PROSPECT HILL FORGE: The Blacksmithing Classroom

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If you'd rather, you can reach us directly by phone:
Mike - 617 230 9572 or Carl - 781 608 0900


"OK . . . I took 'A Taste of Blacksmithing' and I really enjoyed it.
Now what?"

There are several different paths you can take after you take A Taste:

Basics
                    
You can continue on with our 12-week Basics of Blacksmithing which will expose you to most of the basic techniques of blacksmithing. That same content is available in four-week chunks we call Rudiments I, II, and III. From Basics you can continue with our Basics II class which we also have as Rudiments IV, V, and VI.
Taking the "Basics" classes is a bit cheaper than taking the corresponding "Rudiments" classes, but it's more of a time commitment. If scheduling is a problem but you know you want to take all three Rudiments and you're willing to pay the cost for Basics up front, we'll schedule you into the Rudiments classes as our mutual convenience allows.

Knives
     
If your interest is specifically and solely the making of knives, we have several knife classes in our catalog.
If you feel you did well in Taste, you could take Nothing but Knives. In three meetings we have time to get into the details of the forging, shaping, and heat-treating of a blade. We make simple one-piece knives from automotive or railroad-car coil spring. These classes are offered many times a year.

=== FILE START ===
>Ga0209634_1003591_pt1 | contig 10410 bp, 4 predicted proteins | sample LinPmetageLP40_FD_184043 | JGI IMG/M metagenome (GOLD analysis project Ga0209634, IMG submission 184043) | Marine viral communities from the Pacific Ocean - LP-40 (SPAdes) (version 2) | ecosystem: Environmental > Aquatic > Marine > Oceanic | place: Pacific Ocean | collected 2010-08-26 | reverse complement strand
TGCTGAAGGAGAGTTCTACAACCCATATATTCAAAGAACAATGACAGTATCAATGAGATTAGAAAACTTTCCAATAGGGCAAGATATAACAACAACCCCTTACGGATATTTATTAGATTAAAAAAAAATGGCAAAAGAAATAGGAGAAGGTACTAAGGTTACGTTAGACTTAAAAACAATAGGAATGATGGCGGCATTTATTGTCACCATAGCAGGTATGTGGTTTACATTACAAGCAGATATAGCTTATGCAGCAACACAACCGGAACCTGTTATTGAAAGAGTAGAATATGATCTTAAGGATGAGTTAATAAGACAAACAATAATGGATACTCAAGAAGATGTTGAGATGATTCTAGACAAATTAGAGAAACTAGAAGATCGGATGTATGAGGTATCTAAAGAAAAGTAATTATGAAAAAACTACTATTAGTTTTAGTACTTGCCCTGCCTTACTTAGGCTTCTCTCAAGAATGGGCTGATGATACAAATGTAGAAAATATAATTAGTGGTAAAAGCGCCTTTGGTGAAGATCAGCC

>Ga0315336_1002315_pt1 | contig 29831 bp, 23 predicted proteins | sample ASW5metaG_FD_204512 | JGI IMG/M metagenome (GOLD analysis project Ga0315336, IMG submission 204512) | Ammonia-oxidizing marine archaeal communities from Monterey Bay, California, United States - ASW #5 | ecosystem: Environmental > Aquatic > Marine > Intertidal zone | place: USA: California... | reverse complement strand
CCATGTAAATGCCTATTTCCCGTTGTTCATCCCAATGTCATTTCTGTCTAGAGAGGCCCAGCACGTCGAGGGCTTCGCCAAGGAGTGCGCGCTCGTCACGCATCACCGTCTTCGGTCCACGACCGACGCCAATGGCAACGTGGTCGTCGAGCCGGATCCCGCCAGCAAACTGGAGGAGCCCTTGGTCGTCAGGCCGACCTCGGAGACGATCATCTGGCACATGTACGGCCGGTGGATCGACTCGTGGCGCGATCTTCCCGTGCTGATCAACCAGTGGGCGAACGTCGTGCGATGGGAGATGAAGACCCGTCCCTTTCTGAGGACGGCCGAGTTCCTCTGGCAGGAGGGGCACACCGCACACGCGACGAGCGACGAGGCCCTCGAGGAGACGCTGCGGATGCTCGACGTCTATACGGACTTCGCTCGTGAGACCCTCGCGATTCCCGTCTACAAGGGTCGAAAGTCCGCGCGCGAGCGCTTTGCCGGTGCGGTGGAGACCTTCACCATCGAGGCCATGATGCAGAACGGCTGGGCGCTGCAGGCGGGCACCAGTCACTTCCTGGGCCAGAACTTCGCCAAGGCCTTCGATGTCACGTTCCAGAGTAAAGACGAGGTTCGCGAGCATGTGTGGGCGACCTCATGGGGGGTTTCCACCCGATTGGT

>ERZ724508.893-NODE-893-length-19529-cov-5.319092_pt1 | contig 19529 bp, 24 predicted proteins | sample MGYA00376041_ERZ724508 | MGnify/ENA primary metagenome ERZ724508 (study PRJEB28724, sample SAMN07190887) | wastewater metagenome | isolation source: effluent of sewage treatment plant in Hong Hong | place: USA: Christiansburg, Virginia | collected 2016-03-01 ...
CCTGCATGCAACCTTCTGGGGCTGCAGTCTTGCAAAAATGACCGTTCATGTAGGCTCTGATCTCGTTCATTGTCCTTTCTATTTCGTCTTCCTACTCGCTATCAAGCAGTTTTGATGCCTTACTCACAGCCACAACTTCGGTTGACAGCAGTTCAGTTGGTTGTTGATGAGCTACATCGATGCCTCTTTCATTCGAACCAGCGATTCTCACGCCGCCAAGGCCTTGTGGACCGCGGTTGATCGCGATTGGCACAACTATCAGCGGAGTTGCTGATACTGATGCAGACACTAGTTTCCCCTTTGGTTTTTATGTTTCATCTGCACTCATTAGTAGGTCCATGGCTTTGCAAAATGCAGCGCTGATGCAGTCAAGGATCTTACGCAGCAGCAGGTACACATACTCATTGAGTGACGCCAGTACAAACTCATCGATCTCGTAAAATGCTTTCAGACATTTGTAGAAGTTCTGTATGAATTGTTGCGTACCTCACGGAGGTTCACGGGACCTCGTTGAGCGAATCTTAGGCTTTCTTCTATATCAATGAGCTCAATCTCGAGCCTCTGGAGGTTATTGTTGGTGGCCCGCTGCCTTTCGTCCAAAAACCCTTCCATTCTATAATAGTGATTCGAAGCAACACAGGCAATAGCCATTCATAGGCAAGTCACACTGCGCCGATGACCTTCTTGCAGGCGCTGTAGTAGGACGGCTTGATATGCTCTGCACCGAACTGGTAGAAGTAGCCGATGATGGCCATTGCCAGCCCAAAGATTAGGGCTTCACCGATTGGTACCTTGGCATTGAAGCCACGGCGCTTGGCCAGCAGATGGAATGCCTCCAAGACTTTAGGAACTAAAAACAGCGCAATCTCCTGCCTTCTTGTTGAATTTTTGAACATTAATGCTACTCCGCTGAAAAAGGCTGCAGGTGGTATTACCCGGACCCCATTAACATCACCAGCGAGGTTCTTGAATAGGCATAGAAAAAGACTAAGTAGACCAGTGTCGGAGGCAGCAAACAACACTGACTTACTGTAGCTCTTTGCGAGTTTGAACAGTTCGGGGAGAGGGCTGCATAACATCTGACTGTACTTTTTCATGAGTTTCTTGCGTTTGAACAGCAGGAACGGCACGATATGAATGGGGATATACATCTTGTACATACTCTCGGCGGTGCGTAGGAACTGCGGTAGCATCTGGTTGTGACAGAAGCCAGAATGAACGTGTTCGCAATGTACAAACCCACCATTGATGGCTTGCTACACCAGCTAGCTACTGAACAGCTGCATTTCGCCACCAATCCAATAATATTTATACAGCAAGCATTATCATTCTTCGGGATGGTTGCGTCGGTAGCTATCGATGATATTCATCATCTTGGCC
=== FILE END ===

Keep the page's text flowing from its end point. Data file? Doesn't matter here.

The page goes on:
The more hammer-and-fire-practice you have, the better your knife is likely to be.
Not So Simple Knives is for more advanced students familiar with the spring fuller and able to do some amount of woodworking on their own time, outside of class. We offer this class when demand is sufficient.
For Advanced Knifemaking we import Shane Stainton to teach some of the finer points of making a nice knife, with a more involved handle. We offer Advanced Knifemaking once or twice a year.

Special Projects

If there's something in particular you are aching to make, a bed, a chandelier, a lightning rod, a door handle... we can help guide you to suitable techniques and things to practice to help you on your way. This would happen either during Open Smithy or at some other mutually agreeable time.

Open Smithy

You can take advantage of our Open Smithy hours and work with the techniques you know so far and learn on your own. OS (Open Smithy) is a chance to practice what you've learned, work on your own projects, and keep your smithing skills from getting rusty (heh, 'rusty', see what I did there?) while you are between classes. Some students have chosen to use OS to learn on their own, using their own research and reading as their guide. We recommend this approach for doing at your own forge, but if you're paying by the hour for forge-time, it's cheaper per stuff learned to actually take a class. Even if you do have your own forge, taking Basics will give you a serious jump-start. Or you can entertain yourself by climbing the learning curve on your own. Up to you.

Fold-Forming
     
Not strictly a blacksmithing technique, Fold-Forming is a fascinating and relatively new (early 1980's) way of working metal by hand; folding, deforming, and unfolding, leading to forms that are often very organic even while demonstrating their very strong geometric origins.

We offer these classes once or twice a year; Fold-Forming to introduce the basic concepts using thin copper, and Fold-Forming II where we apply many of those same techniques to heavier iron sheet, and Exploring Fold-Forming is often a part of our Sundays at the Forge series.

Sundays at the Forge

Sundays at the Forge is probably the cheapest, lowest-pressure way to keep your hand in as far as smithing goes. When we're smithing. The subject varies, and it's not always about hammering hot iron, but we try to keep it interesting.